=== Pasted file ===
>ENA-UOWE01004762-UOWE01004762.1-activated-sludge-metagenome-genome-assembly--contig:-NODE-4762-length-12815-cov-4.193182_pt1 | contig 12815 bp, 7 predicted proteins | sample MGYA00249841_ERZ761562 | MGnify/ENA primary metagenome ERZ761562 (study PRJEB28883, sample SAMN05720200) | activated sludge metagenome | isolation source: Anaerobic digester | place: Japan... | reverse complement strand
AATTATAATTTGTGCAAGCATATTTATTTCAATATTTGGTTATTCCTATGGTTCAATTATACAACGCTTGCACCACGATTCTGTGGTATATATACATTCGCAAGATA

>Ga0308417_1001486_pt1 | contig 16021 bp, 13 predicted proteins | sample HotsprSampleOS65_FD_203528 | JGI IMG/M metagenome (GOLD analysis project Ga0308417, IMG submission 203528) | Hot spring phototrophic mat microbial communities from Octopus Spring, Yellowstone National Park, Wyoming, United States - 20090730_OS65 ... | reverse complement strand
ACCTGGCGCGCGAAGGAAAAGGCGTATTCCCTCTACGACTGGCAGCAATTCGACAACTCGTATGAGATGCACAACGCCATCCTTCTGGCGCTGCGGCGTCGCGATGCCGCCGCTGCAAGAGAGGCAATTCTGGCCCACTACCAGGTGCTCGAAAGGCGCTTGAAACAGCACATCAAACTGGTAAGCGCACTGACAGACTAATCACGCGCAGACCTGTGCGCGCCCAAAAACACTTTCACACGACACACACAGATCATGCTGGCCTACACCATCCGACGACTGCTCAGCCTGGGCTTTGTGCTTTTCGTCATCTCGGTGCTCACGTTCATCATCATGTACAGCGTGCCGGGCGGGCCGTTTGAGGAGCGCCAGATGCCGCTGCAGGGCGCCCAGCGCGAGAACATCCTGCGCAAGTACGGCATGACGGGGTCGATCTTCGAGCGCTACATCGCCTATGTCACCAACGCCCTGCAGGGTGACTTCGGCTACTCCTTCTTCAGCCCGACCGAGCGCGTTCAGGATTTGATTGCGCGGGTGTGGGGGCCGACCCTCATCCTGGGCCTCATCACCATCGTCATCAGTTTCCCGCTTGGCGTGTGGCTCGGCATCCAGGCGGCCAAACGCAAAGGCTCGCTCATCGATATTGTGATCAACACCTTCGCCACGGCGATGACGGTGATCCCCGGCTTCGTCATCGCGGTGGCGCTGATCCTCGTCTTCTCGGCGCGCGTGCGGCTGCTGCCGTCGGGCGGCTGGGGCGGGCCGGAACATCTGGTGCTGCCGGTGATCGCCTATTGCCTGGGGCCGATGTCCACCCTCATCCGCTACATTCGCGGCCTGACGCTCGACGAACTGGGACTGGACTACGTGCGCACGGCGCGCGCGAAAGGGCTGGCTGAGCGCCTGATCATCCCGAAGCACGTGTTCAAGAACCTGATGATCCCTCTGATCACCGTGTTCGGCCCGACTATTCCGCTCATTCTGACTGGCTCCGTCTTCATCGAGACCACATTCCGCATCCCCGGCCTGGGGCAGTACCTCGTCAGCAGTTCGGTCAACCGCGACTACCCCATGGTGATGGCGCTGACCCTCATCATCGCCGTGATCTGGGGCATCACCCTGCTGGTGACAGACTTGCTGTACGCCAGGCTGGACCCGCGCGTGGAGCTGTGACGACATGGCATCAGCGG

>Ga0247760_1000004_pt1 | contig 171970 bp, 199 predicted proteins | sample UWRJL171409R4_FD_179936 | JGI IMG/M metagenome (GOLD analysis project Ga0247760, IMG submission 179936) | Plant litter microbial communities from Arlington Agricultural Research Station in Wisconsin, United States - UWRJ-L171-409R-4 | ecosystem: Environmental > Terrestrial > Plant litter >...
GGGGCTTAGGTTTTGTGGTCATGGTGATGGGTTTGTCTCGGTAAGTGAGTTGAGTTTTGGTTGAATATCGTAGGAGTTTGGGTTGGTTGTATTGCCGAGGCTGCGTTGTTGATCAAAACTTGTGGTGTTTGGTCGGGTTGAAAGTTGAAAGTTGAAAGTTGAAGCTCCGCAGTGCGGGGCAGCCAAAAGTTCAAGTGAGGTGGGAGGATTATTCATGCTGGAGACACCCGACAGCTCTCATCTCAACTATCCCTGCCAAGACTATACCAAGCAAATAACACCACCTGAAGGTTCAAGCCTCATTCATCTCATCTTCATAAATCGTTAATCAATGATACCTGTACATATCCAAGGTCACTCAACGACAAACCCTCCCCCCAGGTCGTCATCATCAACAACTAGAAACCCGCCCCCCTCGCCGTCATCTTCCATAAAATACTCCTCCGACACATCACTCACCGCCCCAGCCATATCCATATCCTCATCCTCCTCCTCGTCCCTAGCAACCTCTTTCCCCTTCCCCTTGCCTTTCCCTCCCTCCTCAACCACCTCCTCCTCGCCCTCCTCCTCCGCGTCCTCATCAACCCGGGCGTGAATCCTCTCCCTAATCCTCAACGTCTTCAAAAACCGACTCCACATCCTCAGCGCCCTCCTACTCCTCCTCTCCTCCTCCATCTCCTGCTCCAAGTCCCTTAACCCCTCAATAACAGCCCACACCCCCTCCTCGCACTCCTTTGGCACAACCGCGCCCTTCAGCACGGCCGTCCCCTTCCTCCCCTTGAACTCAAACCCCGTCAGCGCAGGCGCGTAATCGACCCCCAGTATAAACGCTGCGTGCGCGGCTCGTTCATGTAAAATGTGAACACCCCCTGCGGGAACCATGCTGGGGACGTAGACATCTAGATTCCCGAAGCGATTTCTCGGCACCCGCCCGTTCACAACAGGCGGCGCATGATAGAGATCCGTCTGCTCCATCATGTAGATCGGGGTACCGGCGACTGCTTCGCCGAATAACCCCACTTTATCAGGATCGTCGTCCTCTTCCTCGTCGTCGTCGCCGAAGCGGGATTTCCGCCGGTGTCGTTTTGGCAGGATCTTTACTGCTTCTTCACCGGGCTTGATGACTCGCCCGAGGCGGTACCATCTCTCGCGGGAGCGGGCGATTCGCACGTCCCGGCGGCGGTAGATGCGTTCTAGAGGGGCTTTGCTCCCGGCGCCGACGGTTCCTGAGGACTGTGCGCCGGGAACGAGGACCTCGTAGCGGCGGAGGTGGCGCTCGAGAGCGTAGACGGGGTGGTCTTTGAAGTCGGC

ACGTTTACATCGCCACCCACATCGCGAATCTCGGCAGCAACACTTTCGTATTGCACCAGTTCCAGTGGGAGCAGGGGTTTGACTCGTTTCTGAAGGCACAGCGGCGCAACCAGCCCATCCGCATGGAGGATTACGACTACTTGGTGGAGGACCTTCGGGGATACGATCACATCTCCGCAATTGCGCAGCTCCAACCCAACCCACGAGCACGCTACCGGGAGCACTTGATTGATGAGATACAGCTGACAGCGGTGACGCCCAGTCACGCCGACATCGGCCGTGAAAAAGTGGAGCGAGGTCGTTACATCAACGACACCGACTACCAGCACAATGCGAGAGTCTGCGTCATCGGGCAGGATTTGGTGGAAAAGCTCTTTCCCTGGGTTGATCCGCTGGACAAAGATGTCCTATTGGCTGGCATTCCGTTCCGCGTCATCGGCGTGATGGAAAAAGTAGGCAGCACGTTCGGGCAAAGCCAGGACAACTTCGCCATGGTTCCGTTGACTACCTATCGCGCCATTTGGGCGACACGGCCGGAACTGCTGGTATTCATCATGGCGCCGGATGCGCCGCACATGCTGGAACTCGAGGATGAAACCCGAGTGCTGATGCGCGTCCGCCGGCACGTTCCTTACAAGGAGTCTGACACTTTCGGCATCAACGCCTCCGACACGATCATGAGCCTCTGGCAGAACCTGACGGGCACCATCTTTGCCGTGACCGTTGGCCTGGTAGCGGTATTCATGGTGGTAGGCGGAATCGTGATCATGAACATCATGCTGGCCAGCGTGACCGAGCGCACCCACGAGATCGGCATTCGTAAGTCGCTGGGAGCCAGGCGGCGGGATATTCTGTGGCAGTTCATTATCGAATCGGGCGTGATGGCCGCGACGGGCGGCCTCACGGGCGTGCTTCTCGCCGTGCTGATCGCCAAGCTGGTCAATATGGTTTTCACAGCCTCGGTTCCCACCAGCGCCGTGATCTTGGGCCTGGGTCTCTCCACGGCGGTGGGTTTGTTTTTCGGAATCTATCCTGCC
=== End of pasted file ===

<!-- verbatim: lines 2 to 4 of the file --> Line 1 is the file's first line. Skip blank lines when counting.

AATTATAATTTGTGCAAGCATATTTATTTCAATATTTGGTTATTCCTATGGTTCAATTATACAACGCTTGCACCACGATTCTGTGGTATATATACATTCGCAAGATA

>Ga0308417_1001486_pt1 | contig 16021 bp, 13 predicted proteins | sample HotsprSampleOS65_FD_203528 | JGI IMG/M metagenome (GOLD analysis project Ga0308417, IMG submission 203528) | Hot spring phototrophic mat microbial communities from Octopus Spring, Yellowstone National Park, Wyoming, United States - 20090730_OS65 ... | reverse complement strand
ACCTGGCGCGCGAAGGAAAAGGCGTATTCCCTCTACGACTGGCAGCAATTCGACAACTCGTATGAGATGCACAACGCCATCCTTCTGGCGCTGCGGCGTCGCGATGCCGCCGCTGCAAGAGAGGCAATTCTGGCCCACTACCAGGTGCTCGAAAGGCGCTTGAAACAGCACATCAAACTGGTAAGCGCACTGACAGACTAATCACGCGCAGACCTGTGCGCGCCCAAAAACACTTTCACACGACACACACAGATCATGCTGGCCTACACCATCCGACGACTGCTCAGCCTGGGCTTTGTGCTTTTCGTCATCTCGGTGCTCACGTTCATCATCATGTACAGCGTGCCGGGCGGGCCGTTTGAGGAGCGCCAGATGCCGCTGCAGGGCGCCCAGCGCGAGAACATCCTGCGCAAGTACGGCATGACGGGGTCGATCTTCGAGCGCTACATCGCCTATGTCACCAACGCCCTGCAGGGTGACTTCGGCTACTCCTTCTTCAGCCCGACCGAGCGCGTTCAGGATTTGATTGCGCGGGTGTGGGGGCCGACCCTCATCCTGGGCCTCATCACCATCGTCATCAGTTTCCCGCTTGGCGTGTGGCTCGGCATCCAGGCGGCCAAACGCAAAGGCTCGCTCATCGATATTGTGATCAACACCTTCGCCACGGCGATGACGGTGATCCCCGGCTTCGTCATCGCGGTGGCGCTGATCCTCGTCTTCTCGGCGCGCGTGCGGCTGCTGCCGTCGGGCGGCTGGGGCGGGCCGGAACATCTGGTGCTGCCGGTGATCGCCTATTGCCTGGGGCCGATGTCCACCCTCATCCGCTACATTCGCGGCCTGACGCTCGACGAACTGGGACTGGACTACGTGCGCACGGCGCGCGCGAAAGGGCTGGCTGAGCGCCTGATCATCCCGAAGCACGTGTTCAAGAACCTGATGATCCCTCTGATCACCGTGTTCGGCCCGACTATTCCGCTCATTCTGACTGGCTCCGTCTTCATCGAGACCACATTCCGCATCCCCGGCCTGGGGCAGTACCTCGTCAGCAGTTCGGTCAACCGCGACTACCCCATGGTGATGGCGCTGACCCTCATCATCGCCGTGATCTGGGGCATCACCCTGCTGGTGACAGACTTGCTGTACGCCAGGCTGGACCCGCGCGTGGAGCTGTGACGACATGGCATCAGCGG